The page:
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Rep. Steve Pearce discusses House leadership chaos, preference for Speaker



Rep. Steve Pearce was sitting in the front row of a House Republican caucus meeting on Thursday afternoon preparing to endorse little-known Rep. Daniel Webster for Speaker of the House when front-runner Kevin McCarthy dropped a bombshell.

McCarthy, the House majority leader, suddenly dropped out of the race.

“I was amazed,” Pearce told me in a telephone conversation this afternoon, while calling McCarthy’s decision “gracious” and “noble.” “I was going to give a speech for Mr. Webster…and a meeting that was going to last a couple of hours lasted 10 minutes.”

Republicans abruptly adjourned the meeting shortly after McCarthy’s announcement leaving the caucus in disarray as it seeks to unite hard-line conservatives such as Pearce with more moderate Republicans who were supporting McCarthy’s bid. House Speaker John Boehner announced earlier this month that he would resign, fed up with trying to corral an oft-divided caucus.

Webster, a Florida Republican, and Rep. Jason Chaffetz, a Utah Republican, are the only other two announced candidates for the Speaker post. Pearce said he preferred Webster to McCarthy because he has served as Speaker of the House in the Florida legislature, and McCarthy is relatively new to leadership.

“I have nothing against Mr. McCarthy but if he moved up that would guarantee that all of the leadership would be destabilized with people who are brand new in their jobs, and for an organization that is very risky,” Pearce said. “Mr. Webster has been a speaker before …as Speaker of the House in the state of Florida he was able to push the responsibility for decision-making down to the lowest level instead of coming from the top. One of the beefs people have currently is everything comes from the top down.

“They (in Florida) were able to override vetos from Democratic governor that were contrary to what they all were agreeing they wanted,” Pearce added.

Pearce, a member of the tea-party backed Freedom Caucus that endorsed Webster, said the Florida Republican is not a member of the caucus, nor all that conservative.

“As the Freedom Caucus endorsed him one of the complaints was that he was not that conservative and his votes don’t align with ours very much,” Pearce said. “But I’ve gotten to know him over the last few years and I have a high appreciation for his values.”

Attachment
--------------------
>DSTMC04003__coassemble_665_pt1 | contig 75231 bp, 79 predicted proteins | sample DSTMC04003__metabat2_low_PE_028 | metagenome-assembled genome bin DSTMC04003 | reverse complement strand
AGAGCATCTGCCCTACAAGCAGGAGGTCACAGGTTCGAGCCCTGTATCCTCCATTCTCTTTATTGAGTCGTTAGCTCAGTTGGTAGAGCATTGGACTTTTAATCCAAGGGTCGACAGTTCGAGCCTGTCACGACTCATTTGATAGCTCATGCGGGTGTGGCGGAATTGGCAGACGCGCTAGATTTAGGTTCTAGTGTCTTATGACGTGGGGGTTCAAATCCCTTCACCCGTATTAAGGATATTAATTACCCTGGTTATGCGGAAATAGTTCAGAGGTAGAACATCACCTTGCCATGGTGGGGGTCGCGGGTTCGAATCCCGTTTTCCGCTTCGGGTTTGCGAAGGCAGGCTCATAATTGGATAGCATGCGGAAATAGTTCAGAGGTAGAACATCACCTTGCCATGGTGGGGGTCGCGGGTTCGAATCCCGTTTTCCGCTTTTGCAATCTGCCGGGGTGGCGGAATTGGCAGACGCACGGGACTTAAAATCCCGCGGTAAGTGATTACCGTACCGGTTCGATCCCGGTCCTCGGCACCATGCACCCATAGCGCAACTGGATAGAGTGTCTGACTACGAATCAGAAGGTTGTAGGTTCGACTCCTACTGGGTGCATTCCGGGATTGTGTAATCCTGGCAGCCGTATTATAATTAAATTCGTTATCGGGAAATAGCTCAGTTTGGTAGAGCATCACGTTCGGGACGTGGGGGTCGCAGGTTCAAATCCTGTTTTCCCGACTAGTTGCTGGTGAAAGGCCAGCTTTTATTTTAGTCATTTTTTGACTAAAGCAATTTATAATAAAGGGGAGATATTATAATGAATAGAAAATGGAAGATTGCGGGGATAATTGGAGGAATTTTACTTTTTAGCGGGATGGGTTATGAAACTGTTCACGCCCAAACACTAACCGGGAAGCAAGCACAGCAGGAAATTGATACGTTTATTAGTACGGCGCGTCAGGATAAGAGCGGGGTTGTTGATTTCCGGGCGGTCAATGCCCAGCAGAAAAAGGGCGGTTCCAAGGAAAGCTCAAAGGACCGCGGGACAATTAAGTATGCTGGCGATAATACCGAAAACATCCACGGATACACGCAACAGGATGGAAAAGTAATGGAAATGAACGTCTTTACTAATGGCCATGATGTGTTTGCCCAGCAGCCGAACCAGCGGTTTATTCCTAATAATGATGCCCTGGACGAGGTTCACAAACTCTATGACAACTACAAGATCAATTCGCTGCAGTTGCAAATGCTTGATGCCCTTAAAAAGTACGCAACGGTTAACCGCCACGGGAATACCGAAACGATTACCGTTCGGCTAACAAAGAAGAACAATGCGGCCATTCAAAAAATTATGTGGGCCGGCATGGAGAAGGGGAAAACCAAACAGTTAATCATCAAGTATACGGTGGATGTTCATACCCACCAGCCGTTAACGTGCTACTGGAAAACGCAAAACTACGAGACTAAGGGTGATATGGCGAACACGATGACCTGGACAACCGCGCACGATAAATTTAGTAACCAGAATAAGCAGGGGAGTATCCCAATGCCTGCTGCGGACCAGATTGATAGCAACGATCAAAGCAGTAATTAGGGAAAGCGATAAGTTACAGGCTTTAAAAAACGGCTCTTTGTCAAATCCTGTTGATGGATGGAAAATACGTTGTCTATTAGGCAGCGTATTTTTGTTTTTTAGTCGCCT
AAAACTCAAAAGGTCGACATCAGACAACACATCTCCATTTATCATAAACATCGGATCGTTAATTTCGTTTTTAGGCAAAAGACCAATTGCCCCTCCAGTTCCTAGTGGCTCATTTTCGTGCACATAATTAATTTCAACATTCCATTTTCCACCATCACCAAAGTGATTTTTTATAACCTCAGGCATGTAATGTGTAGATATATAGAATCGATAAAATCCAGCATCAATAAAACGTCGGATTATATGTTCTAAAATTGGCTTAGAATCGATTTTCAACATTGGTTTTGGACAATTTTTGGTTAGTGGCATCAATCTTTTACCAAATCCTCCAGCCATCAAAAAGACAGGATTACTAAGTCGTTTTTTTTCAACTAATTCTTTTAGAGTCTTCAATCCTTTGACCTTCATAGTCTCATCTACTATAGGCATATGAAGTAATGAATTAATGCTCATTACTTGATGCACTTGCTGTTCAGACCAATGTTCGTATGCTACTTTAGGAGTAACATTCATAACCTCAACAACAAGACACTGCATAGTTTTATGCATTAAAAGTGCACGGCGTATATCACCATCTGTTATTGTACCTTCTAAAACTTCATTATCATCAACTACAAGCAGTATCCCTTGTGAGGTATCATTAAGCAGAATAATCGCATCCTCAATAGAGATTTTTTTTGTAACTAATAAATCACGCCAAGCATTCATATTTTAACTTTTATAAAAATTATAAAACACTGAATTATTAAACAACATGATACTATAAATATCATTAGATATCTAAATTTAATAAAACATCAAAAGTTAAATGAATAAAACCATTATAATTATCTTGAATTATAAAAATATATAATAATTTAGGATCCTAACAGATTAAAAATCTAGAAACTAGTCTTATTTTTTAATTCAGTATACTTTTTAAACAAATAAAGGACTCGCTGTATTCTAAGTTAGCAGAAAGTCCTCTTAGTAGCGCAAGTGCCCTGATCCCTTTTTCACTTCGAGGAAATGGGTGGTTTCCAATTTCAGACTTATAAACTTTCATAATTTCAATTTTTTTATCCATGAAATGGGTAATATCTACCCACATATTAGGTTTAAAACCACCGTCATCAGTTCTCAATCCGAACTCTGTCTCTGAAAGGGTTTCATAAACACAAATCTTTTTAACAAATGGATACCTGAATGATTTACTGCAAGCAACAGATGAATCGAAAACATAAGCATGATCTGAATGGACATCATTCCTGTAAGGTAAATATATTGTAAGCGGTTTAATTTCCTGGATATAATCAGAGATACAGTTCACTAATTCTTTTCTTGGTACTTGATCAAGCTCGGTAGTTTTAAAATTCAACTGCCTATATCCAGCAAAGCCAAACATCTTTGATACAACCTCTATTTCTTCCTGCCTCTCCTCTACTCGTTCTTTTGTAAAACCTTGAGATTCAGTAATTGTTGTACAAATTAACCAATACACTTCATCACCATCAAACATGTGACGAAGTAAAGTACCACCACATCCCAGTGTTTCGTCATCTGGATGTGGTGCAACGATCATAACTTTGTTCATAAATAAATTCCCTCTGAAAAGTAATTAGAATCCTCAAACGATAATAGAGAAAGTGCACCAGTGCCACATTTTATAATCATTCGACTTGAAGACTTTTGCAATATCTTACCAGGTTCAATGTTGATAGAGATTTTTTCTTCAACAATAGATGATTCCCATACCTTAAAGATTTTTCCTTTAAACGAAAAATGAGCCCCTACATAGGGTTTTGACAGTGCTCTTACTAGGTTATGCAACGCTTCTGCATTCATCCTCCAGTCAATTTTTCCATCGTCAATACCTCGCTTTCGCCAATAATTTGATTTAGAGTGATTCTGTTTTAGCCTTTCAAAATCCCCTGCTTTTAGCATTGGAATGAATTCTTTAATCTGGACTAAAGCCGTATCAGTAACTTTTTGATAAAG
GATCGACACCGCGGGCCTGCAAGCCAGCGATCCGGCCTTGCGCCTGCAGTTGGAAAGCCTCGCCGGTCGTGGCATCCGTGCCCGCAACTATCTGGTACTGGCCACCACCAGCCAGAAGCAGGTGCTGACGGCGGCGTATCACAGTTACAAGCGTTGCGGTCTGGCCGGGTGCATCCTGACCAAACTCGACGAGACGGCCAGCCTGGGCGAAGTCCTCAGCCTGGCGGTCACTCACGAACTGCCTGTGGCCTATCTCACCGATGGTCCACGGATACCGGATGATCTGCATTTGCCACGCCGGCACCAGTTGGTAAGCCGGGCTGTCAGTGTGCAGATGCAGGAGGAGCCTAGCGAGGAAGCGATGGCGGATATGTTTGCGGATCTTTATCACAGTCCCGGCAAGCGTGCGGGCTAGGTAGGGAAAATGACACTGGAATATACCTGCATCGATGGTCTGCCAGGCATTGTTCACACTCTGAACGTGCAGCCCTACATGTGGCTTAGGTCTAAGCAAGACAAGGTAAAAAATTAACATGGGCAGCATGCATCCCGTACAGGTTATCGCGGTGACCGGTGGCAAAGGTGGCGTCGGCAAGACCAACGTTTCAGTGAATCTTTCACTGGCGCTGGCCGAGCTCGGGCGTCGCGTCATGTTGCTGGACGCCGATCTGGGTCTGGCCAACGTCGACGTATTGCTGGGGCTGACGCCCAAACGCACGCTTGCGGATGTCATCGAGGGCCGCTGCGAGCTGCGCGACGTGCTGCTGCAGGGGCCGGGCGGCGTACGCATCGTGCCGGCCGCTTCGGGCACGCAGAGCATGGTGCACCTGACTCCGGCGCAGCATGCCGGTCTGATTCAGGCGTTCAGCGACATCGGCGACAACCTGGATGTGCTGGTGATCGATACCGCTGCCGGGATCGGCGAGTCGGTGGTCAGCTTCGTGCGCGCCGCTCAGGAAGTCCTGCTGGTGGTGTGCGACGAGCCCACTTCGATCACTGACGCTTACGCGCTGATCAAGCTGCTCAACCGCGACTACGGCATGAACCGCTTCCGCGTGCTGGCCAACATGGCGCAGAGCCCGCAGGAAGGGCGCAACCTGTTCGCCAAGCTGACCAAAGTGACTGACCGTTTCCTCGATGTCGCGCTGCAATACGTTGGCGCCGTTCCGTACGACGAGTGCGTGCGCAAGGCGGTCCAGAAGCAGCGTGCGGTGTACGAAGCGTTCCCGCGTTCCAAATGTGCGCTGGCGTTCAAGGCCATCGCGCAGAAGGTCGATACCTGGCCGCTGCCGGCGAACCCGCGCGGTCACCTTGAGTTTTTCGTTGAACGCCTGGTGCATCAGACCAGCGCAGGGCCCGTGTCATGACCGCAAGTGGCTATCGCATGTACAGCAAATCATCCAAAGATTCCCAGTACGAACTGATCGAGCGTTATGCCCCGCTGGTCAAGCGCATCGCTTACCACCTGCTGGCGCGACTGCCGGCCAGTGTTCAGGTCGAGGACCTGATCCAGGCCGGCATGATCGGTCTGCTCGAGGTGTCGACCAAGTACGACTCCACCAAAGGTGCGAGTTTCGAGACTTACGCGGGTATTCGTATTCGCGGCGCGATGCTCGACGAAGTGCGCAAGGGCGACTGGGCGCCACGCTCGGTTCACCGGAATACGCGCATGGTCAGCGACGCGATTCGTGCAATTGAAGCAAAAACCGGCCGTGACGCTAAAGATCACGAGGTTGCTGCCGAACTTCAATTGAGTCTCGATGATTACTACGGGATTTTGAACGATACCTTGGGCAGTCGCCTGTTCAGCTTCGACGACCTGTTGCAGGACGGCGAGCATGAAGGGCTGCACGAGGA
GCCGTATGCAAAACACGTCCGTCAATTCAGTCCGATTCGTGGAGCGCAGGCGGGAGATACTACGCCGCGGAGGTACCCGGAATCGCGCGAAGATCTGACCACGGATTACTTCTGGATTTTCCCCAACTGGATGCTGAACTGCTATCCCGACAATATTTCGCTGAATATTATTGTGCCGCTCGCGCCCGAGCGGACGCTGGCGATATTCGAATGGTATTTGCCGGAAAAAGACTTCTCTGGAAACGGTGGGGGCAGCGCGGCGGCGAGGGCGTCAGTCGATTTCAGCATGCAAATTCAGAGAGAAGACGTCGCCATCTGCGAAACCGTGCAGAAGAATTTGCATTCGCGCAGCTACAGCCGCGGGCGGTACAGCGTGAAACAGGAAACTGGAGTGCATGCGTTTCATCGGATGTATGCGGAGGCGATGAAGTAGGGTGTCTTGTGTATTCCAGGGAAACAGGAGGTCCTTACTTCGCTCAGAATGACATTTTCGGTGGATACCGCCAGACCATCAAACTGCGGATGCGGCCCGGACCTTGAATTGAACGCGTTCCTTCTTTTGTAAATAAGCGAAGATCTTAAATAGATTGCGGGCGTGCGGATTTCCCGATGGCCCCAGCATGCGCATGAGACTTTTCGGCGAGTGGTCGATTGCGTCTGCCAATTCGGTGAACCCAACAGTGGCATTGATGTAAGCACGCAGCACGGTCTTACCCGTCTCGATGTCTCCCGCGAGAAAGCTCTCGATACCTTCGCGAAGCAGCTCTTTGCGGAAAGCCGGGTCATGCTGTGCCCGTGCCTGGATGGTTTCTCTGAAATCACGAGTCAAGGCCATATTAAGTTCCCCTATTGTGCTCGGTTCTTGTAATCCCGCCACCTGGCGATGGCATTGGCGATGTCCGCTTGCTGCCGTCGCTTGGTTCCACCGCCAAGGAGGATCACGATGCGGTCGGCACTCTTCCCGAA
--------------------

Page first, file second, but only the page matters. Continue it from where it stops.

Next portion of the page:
A New York Times article today painted Webster as more conservative than Pearce did:

“Mr. Webster, 66, who received an engineering degree from the Georgia Institute of Technology, was elected in 2010, when the Tea Party was sweeping many Republican districts. He shares many conservative values with members of the Freedom Caucus.

He is also a Baptist Christian who opposes abortion in all circumstances and who, as a state senator in 2005, sought to advance legislation that would have kept alive Terri Schiavo, a brain-damaged woman who was at the center of a bitter dispute over end-of-life care.

Mr. Webster, who represents Florida’s 10th Congressional District, which includes parts of Orlando and Lake and Polk Counties, is also an advocate of home schooling.”

Pearce also disputed the notion that far right conservatives are to blame for disarray in the House GOP.

“We tried to fix the problem when we had a manager having difficulties,” Pearce said, referring to Boehner and those – including himself – who had tried to compel him to be a more forceful voice for conservatives. “The people who would argue that are completely dismissing the instability that would have occurred with this whole (exisiting) management team moving up a slot.”

Pearce said the Freedom Caucus – about 40 conservatives – remains firmly behind Webster.

“But If nobody can get to 218 (votes needed to secure the speakership) we’ll have to sit around the table and start discussing it,” Pearce said.

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